Enforcing all the Security Council Resolutions: Who Comes to the Peace Table and Why Inclusivity Matters
The Geneva II peace conference faces tough challenges, as Gen. Salim Idris, the head of the opposition group Free Syrian Army stated recently, “We will not stop fighting at all, either during the Geneva conference or after the Geneva conference.” He noted that it had not yet been made clear to the opposition whether the conference would result in President Bashar al-Assad’s removal from power. This and ongoing debates concerning conditions and preconditions for peace talks have dominated the news media in recent weeks. Significant ink has been spilt debating the significance of the presence or absence of different opposition factions. Perhaps unsurprisingly, much less has been said about the importance of including women in the state and non-state delegations. Syria is a test case for the functionality and enforcement capacity of international law along multiple dimensions. It is also a test case for the robustness of UN Security Council Resolution 1325 and the meaningful inclusion of women in peacemaking processes. Harold Koh has underscored here the importance of effectively managing the Syrian conflict to advance US national security interests. Other commentators have identified that Syria has been a long-standing US national security concern primarily, though not exclusively, in the context of the Israeli-Palestinian conflict. At this juncture, it should also be evident that a durable and “secure” peace in Syria is in the national security interests of the United States. A secure peace remains elusive in many conflict contexts, but this post reflects on one, often under-appreciated, dimension of enabling a comprehensive and security enhancing peace process.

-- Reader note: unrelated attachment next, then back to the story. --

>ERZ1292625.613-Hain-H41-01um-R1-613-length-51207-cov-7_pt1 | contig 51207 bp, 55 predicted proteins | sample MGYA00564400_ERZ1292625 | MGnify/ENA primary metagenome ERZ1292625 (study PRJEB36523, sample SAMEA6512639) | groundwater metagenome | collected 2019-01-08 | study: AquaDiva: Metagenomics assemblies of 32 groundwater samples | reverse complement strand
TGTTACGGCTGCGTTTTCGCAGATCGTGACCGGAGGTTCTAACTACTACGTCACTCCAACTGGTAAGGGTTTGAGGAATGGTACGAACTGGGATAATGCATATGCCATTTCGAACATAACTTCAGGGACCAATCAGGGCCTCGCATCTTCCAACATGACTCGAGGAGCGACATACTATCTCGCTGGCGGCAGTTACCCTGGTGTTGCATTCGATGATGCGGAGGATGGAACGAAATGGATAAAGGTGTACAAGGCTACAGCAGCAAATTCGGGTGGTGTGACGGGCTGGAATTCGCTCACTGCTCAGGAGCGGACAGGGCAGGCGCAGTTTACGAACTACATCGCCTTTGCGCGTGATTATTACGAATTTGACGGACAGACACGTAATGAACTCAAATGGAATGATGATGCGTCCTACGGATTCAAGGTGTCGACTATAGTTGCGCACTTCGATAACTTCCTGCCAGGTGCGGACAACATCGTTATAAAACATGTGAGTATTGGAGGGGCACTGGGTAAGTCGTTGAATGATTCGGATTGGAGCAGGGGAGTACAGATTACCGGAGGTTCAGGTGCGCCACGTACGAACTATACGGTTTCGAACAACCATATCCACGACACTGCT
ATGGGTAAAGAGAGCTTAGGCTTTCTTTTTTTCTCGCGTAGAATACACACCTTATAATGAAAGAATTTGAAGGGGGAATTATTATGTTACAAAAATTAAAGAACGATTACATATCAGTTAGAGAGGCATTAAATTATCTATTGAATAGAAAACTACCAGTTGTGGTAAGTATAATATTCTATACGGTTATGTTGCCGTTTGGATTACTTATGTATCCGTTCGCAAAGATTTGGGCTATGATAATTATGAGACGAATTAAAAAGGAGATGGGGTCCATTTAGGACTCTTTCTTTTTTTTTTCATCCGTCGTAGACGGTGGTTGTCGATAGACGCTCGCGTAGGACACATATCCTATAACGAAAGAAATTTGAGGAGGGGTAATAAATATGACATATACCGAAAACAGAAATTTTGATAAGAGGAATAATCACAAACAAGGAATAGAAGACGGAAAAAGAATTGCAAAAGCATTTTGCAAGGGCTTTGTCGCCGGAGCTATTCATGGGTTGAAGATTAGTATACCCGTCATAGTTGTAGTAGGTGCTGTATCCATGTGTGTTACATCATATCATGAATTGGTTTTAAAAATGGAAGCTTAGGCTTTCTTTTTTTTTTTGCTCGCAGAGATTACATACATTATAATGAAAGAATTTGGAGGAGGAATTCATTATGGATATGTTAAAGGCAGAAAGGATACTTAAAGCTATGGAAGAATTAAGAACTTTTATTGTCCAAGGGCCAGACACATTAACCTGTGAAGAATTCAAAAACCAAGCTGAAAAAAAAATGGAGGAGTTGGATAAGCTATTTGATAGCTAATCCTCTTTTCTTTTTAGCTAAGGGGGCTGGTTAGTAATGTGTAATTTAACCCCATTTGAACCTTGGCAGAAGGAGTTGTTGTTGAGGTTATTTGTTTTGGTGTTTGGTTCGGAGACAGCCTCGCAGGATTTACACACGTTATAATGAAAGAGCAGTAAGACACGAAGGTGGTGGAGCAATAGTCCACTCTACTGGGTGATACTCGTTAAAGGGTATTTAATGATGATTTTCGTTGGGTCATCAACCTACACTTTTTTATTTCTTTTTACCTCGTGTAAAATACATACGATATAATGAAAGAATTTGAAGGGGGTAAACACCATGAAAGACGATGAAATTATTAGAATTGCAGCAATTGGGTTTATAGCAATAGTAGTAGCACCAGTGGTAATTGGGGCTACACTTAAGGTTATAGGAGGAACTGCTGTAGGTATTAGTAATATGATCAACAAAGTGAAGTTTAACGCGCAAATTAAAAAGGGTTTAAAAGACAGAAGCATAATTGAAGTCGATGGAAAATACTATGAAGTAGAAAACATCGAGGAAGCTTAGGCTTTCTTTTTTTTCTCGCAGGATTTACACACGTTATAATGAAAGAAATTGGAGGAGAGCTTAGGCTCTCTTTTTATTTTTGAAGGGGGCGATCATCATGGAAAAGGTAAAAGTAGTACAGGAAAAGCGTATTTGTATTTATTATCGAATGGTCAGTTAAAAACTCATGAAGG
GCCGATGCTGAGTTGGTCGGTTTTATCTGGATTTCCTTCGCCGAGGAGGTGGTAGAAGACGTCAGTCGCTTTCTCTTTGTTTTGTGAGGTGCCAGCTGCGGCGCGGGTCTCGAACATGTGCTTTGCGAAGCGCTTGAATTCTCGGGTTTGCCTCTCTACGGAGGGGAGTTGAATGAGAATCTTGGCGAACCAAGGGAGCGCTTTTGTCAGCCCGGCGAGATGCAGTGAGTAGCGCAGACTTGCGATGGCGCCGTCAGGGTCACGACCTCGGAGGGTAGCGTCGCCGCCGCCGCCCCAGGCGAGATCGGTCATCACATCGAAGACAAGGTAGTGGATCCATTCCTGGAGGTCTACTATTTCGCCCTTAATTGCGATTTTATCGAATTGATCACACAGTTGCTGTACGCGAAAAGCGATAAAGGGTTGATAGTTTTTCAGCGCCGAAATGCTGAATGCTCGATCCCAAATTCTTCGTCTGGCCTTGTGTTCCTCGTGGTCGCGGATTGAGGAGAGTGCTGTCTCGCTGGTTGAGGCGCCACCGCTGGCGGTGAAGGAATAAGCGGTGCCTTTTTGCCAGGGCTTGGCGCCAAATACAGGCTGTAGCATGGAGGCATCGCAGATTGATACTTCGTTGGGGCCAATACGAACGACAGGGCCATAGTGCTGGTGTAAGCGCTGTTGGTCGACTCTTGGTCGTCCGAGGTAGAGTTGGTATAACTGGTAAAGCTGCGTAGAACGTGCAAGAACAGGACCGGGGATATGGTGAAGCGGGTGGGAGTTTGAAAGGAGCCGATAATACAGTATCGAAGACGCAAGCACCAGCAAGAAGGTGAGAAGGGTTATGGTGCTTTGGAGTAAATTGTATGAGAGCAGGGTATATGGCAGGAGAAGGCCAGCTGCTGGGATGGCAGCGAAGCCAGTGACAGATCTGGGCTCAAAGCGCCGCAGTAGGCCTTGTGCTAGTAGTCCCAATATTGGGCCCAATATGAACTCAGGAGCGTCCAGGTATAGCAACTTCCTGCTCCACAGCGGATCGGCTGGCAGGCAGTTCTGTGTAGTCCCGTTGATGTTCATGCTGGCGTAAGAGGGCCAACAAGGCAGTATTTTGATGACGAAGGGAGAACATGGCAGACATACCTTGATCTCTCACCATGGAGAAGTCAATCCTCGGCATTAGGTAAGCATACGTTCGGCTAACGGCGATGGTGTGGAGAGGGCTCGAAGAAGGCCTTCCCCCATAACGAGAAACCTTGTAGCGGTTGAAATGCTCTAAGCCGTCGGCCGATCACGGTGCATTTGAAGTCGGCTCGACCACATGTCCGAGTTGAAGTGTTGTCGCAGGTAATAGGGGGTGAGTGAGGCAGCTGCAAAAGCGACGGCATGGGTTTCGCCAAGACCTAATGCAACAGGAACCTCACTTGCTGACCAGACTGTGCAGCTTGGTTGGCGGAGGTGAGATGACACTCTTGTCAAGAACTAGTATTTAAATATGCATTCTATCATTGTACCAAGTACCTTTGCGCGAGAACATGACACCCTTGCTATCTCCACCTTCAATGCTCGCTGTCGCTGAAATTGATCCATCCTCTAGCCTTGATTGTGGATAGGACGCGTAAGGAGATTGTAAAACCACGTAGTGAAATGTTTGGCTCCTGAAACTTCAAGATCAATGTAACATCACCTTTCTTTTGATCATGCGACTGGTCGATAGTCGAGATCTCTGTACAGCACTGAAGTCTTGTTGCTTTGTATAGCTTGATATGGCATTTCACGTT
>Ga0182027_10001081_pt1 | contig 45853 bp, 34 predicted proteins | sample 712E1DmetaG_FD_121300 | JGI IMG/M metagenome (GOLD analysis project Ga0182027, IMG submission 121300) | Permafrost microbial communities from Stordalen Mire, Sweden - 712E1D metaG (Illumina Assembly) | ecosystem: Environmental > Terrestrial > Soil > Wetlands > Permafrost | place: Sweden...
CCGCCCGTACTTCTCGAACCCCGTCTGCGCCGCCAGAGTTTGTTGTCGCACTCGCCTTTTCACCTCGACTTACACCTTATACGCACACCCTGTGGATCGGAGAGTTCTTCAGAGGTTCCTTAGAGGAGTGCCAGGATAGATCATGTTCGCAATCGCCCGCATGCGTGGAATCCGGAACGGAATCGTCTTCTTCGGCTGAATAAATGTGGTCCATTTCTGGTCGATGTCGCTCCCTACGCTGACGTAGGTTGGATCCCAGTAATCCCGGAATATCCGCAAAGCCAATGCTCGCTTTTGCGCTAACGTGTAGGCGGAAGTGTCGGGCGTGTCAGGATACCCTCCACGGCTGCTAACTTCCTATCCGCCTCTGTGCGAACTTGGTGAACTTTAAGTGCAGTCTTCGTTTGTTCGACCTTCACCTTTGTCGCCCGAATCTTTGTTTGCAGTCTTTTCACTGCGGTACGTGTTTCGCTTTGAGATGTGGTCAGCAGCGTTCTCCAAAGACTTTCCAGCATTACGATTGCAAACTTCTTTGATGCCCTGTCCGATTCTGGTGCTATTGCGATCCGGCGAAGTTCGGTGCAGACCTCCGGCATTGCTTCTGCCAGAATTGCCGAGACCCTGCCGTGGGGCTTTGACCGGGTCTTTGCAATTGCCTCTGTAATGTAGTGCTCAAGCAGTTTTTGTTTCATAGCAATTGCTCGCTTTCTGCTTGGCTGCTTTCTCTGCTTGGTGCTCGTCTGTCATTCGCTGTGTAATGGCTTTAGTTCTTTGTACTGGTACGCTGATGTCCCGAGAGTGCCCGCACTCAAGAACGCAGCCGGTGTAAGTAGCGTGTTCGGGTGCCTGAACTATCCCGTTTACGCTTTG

The landmark UNSC Resolution 1325 resolution affirms the important role of women in the prevention and resolution of conflicts, peace negotiations, peace-building, and post-conflict reconstruction.… continue »